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To Stranger Shores: Travel and Island Motifs in Literature and Film

Silvia Gerlsbeck

Zeit und Ort: Mi 12:15 - 13:45, C 601

The motif of travel and the discovery of desert islands have been prominent in literature ever since Homer’s epos The Odyssey. Islands function as significant spaces in fiction, art and film - not only as scenic locations, but also literary devices that shape narratives. The journeys of the protagonists, their arrivals in new spaces and engagements with others consequently lead to an inevitable exploration and re-fashioning of their sense of self. Looking at these semantically charged places as aesthetic concepts, gendered spaces or places of experimentation also invites reading the texts through the lenses of e.g. gender studies or postcolonial theory, as is attempted in this seminar. We will focus on travel and island motifs from the Renaissance until today as portrayed in literature and film; works discussed will be William Shakespeare’s The Tempest, Daniel Defoe’s Robinson Crusoe, Caryl Phillips’ Cambridge as well as Danny Boyle’s movie The Beach and Robert Zemecki’s Cast Away.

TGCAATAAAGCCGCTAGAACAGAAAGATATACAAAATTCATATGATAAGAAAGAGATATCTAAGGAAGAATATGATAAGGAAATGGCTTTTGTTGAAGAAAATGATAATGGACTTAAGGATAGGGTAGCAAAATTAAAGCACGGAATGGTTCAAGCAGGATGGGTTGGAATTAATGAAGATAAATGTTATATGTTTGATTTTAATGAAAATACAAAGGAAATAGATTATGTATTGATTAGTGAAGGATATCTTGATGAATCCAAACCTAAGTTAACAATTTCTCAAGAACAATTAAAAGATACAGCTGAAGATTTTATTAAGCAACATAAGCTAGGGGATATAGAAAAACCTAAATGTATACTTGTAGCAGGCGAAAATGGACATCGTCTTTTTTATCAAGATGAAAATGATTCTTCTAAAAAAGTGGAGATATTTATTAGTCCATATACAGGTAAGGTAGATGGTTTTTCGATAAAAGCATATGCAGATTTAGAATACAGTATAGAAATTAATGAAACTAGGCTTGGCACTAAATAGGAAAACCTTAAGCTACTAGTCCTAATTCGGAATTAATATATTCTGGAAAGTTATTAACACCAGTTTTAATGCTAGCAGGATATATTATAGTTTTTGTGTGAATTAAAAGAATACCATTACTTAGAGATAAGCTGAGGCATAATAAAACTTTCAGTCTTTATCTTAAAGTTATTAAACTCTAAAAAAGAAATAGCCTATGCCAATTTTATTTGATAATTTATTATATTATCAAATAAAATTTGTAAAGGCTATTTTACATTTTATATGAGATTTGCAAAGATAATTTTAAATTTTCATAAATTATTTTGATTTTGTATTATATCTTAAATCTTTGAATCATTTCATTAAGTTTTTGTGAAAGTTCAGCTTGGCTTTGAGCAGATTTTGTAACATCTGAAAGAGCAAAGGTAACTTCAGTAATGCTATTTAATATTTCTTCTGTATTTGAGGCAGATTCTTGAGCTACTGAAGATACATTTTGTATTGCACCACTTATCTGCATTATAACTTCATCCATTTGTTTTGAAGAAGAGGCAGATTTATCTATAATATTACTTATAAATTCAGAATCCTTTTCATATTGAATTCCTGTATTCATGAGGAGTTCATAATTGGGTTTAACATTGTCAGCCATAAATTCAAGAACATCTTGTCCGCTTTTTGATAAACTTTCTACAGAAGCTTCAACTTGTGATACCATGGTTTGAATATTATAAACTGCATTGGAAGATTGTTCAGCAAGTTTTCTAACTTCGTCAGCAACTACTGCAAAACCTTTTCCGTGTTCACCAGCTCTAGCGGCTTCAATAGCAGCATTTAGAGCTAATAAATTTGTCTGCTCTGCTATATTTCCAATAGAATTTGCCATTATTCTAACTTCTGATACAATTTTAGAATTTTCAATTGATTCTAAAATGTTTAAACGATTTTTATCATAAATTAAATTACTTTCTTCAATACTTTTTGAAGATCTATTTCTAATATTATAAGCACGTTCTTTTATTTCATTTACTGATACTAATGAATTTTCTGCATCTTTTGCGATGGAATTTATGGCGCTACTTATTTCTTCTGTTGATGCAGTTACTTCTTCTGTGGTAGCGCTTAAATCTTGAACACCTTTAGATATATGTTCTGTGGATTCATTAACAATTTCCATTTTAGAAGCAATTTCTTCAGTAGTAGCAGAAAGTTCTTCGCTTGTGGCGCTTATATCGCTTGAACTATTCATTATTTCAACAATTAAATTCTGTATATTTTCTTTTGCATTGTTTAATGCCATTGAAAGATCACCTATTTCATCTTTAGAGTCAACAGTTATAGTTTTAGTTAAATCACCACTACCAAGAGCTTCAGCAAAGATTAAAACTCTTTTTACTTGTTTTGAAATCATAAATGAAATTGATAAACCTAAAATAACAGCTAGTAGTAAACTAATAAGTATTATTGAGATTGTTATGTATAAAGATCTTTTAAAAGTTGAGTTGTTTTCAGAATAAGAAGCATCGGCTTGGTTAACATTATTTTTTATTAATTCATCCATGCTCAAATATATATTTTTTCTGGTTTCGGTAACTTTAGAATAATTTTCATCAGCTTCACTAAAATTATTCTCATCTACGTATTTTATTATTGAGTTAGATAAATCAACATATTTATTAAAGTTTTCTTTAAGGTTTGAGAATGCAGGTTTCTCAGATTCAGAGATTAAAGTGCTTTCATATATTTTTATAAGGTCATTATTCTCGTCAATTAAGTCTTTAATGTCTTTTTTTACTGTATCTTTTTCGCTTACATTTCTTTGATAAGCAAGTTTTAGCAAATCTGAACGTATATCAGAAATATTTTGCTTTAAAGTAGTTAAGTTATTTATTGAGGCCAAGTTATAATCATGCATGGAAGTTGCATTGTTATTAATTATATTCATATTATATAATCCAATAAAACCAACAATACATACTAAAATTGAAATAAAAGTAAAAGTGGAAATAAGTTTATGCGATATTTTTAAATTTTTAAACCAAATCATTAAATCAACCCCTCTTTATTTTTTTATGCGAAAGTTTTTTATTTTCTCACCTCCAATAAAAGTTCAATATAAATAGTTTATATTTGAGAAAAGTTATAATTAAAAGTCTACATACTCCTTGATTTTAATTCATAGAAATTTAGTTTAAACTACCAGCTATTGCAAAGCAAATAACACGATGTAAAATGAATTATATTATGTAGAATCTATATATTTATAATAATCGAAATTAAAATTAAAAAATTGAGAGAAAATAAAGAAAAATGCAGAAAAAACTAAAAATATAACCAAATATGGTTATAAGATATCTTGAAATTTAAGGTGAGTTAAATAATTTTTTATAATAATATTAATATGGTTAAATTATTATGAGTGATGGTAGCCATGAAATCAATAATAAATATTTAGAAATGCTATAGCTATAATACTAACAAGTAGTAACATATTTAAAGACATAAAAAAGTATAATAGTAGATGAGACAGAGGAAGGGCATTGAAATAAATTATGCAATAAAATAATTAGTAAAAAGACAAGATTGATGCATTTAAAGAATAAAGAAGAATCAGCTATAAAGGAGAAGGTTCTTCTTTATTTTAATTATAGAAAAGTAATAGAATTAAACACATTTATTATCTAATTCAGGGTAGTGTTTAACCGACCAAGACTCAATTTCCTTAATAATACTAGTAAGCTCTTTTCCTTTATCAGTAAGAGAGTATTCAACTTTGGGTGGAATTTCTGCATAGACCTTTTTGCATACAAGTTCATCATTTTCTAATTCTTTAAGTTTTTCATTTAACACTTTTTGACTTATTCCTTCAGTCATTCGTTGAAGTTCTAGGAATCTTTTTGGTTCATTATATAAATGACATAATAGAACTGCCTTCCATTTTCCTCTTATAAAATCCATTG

Empfohlene Literatur
Please purchase the following texts (other editions available), a thorough reading before term is expected:- Shakespeare, William. The Tempest. Eds. Vaughan, Virginia Mason and Alden T. Vaughan. Rev. ed. London: Bloomsbury, 2011.- Defoe, Daniel. “The Life and Strange Surprizing Adventures of Robinson Crusoe, of York, Mariner.” Robinson Crusoe. Eds. Thomas Keymer and James Kelly. Oxford: Oxford University Press, 2007.- Phillips, Cary. Cambridge. New York: Vintage International, 1993.

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